The service has been around for a long time, and it has had plenty of time to work out some kinks, such as speed and ease-of-use for file management, though its security is still very poor compared to the competition.

MediaFire supports files up to 4GB in size, with no download limit. Apart from the impressive web version, the service is available for Android and iOS users through apps that work well, and have a few practical features, such as automatic photo and video syncing and streaming options. 

Read our comprehensive MediaFire review (opens in new tab).


What is cloud storage?

Cloud storage stores data on a physical drive, and shares it via an online software platform with users whenever and wherever they want to view it. Many providers rank among the best apps to share files (opens in new tab) as a result. It takes three main forms.

Self-hosted uses on-premises (on-prem) infrastructure and managed in-house by a business's IT team. This involves no external file storage.

Storage as a service (StaaS) uses third-party, externally-managed data center infrastructure for economy of scale and large, affordable storage levels. StaaS products are often called storage and syncing platforms, as they're designed for collaboration.

Hybrid cloud storage (opens in new tab) combines on-prem infrastructure and cloud storage to take advantage of the strengths of both for increased security and improved performance.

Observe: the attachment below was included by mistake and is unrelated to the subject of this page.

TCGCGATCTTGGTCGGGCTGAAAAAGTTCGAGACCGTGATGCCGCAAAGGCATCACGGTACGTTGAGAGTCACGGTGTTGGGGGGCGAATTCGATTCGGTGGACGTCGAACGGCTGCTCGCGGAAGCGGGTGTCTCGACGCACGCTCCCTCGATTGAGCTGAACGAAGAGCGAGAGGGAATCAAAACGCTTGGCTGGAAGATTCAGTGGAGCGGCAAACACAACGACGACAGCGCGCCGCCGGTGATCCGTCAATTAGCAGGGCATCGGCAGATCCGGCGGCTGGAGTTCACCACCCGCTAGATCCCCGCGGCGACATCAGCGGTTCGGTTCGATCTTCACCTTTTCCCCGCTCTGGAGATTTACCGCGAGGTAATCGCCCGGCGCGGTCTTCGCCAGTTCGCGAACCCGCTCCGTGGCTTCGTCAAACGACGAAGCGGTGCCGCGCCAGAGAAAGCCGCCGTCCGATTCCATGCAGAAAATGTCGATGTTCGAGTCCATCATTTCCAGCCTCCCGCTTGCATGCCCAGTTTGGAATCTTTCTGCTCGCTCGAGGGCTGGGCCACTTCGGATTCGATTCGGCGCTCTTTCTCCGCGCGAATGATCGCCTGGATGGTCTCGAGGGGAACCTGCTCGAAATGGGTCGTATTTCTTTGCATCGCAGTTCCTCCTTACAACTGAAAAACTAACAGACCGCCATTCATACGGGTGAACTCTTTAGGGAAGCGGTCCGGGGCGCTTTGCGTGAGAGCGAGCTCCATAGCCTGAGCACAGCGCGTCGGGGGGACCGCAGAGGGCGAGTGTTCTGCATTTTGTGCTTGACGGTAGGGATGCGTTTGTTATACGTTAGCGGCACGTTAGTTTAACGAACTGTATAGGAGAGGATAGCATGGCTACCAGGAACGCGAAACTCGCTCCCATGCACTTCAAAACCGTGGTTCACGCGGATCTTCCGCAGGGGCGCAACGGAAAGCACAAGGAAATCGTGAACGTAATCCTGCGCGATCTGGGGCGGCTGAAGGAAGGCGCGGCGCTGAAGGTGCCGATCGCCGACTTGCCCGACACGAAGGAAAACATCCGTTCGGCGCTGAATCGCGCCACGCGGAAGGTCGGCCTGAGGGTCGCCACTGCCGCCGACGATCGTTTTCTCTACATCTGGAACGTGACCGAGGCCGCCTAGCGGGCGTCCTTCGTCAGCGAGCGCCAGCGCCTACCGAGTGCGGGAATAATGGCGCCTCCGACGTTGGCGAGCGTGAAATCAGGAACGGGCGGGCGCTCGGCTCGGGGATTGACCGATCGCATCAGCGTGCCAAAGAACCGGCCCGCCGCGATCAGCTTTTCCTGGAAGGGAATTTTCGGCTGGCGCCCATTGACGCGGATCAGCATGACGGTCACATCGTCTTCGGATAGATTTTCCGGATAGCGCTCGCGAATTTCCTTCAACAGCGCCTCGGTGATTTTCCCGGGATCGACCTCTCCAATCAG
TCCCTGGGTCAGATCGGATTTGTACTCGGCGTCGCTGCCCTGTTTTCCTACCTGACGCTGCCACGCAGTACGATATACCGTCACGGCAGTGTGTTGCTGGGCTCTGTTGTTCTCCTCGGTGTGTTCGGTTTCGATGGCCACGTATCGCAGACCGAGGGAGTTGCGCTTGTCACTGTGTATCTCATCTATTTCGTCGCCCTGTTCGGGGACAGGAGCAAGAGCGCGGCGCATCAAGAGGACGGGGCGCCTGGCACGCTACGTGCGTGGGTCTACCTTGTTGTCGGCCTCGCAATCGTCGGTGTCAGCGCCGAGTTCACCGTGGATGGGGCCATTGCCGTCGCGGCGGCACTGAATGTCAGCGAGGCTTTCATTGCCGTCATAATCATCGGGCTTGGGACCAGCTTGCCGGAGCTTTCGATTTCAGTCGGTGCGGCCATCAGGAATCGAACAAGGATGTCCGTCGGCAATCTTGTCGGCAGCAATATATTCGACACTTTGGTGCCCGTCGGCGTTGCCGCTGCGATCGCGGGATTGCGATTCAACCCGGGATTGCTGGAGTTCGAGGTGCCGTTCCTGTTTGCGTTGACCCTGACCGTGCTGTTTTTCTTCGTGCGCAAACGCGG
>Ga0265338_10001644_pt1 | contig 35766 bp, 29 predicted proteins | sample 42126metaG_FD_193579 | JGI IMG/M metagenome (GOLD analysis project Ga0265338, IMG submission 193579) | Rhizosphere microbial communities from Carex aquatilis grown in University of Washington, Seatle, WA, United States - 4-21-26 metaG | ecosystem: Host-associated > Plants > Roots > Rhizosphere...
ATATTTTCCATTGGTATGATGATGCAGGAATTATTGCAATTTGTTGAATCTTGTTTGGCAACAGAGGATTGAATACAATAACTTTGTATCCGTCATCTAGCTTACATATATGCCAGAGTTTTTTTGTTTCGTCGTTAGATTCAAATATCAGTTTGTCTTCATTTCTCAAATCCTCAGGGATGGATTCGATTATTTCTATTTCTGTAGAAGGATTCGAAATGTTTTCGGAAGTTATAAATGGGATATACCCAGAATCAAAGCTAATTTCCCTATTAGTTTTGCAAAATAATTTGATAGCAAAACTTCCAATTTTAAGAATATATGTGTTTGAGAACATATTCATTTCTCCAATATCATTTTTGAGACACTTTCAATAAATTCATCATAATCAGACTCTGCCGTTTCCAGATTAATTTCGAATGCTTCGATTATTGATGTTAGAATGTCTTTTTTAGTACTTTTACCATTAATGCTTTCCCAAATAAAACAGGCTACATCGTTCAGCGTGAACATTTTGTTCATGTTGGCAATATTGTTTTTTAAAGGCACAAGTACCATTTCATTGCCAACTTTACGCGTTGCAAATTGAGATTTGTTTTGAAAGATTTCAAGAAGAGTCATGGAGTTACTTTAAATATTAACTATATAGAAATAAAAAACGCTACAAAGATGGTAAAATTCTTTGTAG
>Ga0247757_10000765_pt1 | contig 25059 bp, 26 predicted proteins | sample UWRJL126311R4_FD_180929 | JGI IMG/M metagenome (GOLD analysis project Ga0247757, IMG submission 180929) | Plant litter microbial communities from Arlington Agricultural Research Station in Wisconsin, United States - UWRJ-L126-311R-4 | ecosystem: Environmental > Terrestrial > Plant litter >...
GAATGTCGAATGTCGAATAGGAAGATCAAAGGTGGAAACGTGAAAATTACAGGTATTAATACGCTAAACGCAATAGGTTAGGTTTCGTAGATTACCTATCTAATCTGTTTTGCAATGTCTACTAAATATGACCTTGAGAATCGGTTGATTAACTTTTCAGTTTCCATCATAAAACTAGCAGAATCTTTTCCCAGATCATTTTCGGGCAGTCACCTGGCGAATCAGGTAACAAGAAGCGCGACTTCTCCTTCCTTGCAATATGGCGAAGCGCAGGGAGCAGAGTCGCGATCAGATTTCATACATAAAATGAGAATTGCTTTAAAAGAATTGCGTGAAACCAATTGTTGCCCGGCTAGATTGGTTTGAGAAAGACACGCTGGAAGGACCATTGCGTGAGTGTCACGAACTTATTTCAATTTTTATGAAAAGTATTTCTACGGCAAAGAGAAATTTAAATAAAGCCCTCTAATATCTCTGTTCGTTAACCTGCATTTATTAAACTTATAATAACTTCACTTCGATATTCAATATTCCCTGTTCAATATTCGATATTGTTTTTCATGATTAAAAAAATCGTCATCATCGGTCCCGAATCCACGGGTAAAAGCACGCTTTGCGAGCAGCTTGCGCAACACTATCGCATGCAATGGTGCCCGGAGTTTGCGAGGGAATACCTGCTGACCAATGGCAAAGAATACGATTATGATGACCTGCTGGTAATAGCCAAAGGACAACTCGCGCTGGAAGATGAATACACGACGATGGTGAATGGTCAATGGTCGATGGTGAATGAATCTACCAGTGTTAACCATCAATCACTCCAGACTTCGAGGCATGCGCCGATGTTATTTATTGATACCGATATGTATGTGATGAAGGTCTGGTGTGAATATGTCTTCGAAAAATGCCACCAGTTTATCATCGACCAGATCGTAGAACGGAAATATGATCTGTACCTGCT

Cloud sync technology, utilized by StaaS providers, allows users to seamlessly upload, access, edit, track changes to, and share files from any connected device. This encompasses file versioning and link sharing, and consequently StaaS cloud storage products provide cohesive, integrated digital environments.

How to choose and use cloud storage

If you want to learn how best to choose and then use cloud storage, take a look at our video below.

How secure is cloud storage?

Cloud storage services (opens in new tab) offer a range of security and encryption (opens in new tab) options, with two to keep an eye out for.

End-to-end encryption means providers are essentially all but hack-proof, and zero-knowledge architecture means not even providers' staff can access data, even if law enforcement compels them to. In-transit and at-rest encryption mean data is indecipherable even should it be intercepted.

StaaS organizations' highly-secure data centers see data and infrastructure protected by round-the-clock security, biometric authorization for entry, and frequent security auditing.


Further reading on cloud storage

Learn more about pCloud in our interview (opens in new tab) with the company's Ivan Dimitrov, who discusses its top successes and its plans for the future. If you want to pay for cloud storage but have a strict budget, read our feature exploring reducing cloud storage costs (opens in new tab)

It's worth also looking at our other cloud computing buying guides, including the best cloud computing services (opens in new tab), the best cloud management software (opens in new tab), and the best cloud HCM software (opens in new tab).

Will is an editor, who previously focused on a range of ecommerce verticals across IT Pro Portal, Tom's Guide, TechRadar Pro, and IT Pro. He has over 12 years of B2B experience across both online content and magazine production.